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Are you still in London? Agree largely that good lifestyle trumps some money

SC1 covered it pretty well.

I just returned from a few years in London and I really miss it. The economy there is built around lower salaries, so decent food and entertainment is MUCH cheaper (high end is still just as expensive as US).

Pension plans are often stronger there and other benefits make it close to a wash if you plan to stay long term, at least close enough that it's less of a financial decision and more about choosing the culture you want.

Is your husband familiar with London? Only ask because you mention "European culture" and that can be rather different across major European cities.

The access to travel (VERY cheap holidays) was incredible, and in my opinion, that alone makes it worth it. I only left because COVID like travel and it wasn't fun for my family to live in a small house in London anymore.

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London to France is pretty convenient.

And I'm sure this is blasphemy, but I loved cheap croissants in London. You can pay a good amount for a REALLY good French pastry, but I loved paying $0.50 for a good enough croissant at Lidl 😂. By American standards those croissants are 👨‍🍳😘

But yeah, quick train to France or cheap flights to other European cities. Spending a weekend in a different country was just a normal way of life for young consultants with a good income.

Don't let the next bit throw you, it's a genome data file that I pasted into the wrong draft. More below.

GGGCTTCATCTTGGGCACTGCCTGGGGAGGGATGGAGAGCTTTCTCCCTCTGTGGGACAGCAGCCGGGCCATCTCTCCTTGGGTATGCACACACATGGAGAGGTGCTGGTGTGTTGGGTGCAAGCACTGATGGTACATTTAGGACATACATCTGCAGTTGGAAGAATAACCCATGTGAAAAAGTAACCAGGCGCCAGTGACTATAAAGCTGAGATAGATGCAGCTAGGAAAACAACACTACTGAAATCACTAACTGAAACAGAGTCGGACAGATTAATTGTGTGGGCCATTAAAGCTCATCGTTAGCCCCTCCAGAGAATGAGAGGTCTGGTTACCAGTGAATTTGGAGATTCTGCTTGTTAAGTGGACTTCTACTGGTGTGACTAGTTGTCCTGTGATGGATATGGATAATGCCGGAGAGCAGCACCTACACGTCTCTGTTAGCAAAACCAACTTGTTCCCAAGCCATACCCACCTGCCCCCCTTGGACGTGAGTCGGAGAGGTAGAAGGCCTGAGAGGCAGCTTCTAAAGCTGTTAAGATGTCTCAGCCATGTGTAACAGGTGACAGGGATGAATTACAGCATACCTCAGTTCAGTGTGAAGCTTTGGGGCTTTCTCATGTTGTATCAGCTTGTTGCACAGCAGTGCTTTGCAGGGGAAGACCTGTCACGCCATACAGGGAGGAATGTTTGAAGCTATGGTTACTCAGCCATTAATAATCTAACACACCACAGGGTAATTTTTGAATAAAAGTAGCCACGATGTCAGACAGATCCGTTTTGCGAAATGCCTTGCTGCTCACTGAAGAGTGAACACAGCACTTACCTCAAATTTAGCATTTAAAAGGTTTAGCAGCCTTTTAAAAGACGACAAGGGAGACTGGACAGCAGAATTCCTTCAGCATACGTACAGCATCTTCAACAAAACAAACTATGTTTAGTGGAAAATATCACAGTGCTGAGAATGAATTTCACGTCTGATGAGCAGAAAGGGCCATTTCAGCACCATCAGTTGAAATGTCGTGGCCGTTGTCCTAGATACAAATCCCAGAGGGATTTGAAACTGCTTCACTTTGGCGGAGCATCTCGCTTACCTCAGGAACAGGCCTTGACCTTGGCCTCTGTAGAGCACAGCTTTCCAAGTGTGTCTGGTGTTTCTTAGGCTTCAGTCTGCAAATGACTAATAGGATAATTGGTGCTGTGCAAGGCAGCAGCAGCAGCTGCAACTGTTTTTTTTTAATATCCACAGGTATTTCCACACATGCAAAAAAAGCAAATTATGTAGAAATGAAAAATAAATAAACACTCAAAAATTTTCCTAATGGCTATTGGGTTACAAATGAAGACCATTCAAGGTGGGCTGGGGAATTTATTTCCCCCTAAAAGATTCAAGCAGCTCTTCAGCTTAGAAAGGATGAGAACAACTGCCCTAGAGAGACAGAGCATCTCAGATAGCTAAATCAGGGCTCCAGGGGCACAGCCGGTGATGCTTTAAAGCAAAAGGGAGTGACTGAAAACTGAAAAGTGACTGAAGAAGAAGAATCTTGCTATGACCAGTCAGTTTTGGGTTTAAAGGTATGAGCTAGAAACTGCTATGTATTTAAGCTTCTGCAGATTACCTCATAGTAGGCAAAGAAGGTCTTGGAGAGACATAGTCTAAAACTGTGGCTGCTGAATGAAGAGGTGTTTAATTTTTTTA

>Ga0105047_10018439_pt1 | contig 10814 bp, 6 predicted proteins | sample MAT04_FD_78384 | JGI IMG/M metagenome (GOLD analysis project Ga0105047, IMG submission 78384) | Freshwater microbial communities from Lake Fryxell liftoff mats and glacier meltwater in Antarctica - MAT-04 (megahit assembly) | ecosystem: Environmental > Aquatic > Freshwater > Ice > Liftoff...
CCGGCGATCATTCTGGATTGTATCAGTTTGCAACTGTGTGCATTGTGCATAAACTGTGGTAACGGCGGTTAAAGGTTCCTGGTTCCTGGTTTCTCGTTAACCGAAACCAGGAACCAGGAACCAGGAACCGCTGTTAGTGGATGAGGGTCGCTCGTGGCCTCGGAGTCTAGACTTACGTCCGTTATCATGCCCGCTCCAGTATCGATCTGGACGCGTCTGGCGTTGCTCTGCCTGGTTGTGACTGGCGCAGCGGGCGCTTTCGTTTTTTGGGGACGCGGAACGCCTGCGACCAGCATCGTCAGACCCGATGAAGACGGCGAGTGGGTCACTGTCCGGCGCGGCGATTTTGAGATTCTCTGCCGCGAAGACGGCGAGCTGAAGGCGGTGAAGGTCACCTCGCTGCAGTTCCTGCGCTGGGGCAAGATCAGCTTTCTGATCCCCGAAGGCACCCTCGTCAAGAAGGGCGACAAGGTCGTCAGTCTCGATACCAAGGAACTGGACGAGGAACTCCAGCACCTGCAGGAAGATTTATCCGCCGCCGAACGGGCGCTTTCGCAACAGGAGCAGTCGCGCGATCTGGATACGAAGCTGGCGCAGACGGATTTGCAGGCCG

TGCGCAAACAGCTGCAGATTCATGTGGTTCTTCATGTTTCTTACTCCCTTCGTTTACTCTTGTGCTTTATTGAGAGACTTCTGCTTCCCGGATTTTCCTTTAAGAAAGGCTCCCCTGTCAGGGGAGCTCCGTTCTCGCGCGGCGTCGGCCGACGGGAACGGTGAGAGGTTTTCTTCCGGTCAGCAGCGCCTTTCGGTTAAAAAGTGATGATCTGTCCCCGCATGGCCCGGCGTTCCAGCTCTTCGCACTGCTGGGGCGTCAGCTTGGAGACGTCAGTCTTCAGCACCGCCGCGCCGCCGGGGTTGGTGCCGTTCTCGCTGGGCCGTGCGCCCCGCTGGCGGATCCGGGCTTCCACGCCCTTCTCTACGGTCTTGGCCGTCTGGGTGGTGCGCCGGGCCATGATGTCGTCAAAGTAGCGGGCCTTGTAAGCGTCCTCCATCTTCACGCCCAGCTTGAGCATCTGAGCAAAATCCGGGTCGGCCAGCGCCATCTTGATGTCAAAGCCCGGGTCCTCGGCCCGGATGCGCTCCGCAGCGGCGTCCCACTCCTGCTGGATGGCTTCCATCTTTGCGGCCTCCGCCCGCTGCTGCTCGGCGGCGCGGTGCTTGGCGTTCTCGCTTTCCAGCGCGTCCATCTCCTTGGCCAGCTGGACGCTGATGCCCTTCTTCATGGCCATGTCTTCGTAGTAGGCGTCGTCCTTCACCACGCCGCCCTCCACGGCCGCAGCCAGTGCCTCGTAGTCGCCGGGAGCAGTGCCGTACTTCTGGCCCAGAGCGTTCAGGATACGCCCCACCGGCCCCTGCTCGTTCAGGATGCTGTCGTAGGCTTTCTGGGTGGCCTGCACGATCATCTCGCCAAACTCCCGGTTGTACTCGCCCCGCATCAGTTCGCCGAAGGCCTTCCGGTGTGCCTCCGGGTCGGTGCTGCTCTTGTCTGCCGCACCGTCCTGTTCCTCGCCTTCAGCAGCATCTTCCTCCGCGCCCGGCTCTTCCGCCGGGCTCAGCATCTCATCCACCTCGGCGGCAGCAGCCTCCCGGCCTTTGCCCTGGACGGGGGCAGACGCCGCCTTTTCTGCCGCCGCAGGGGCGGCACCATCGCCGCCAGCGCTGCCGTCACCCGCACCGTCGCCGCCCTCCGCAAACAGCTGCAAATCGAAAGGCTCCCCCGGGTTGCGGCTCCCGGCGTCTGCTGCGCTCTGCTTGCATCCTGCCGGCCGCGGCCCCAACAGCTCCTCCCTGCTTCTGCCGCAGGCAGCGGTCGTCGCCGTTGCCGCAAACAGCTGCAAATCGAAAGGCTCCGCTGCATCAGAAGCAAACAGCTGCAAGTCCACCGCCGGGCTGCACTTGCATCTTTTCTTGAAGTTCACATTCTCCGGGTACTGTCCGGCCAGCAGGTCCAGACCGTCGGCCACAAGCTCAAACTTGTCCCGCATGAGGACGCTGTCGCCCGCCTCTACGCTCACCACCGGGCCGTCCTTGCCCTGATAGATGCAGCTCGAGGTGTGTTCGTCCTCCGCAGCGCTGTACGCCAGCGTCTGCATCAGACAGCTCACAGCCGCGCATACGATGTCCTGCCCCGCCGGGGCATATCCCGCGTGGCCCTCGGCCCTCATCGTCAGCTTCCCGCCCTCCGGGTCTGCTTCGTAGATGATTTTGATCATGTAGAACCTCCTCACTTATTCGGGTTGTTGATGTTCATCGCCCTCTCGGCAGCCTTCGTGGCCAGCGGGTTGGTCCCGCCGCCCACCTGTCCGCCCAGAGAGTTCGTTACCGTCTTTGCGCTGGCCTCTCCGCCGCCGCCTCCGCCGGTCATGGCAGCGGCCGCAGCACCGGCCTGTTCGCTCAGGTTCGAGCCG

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People have covered most of what I would say here (American who recently returned from several years in UK) but I would add that I would, in a heartbeat, give up the 60+% increase I got coming back to the US to have my UK work/life balance back. You really don’t “feel” the paycut like you might think bc salaries are just lower across the board.

Hardest part for me was distance from friends and family, which, it sounds like you are also worried about OP. It is definitely a tradeoff (missed tons of weddings, bachelorette parties, baby showers, holidays w family etc) and the biggest driver of coming back.

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I'll never forget three things about moving to the UK:

1. Being fearful of taking all my holiday, just to get yelled at by my partner to take more vacation and needing to take all of December off. And then working with colleagues from the Nordics and realising they take... months off, and their careers are doing just fine.

2. Getting really sick my first year here, going to a hospital, and not understanding that I couldn't pay them even if I wanted to, because they didn't physically have a way to take my money at the A&E.

3. First time out with clients at lunch on a Thursday, we went to the pub and they all got pints. I abstained because in my American brain, drinking at lunch = get fired. Came to learn later that drinking at lunch in my industry is the expected behaviour.

UK quality of life and working culture is hands down better than the USA, unless you really like stacking a bunch of cash that you'll never have time to spend well.

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Spouse is British and I am American. Childcare is way cheaper in the UK. I think private schools are also cheaper (although at the top top end may be comparable). We may move back to the US when our children are older but definitely not moving until my youngest is out of early years education.

I also had a great experience giving birth on the NHS.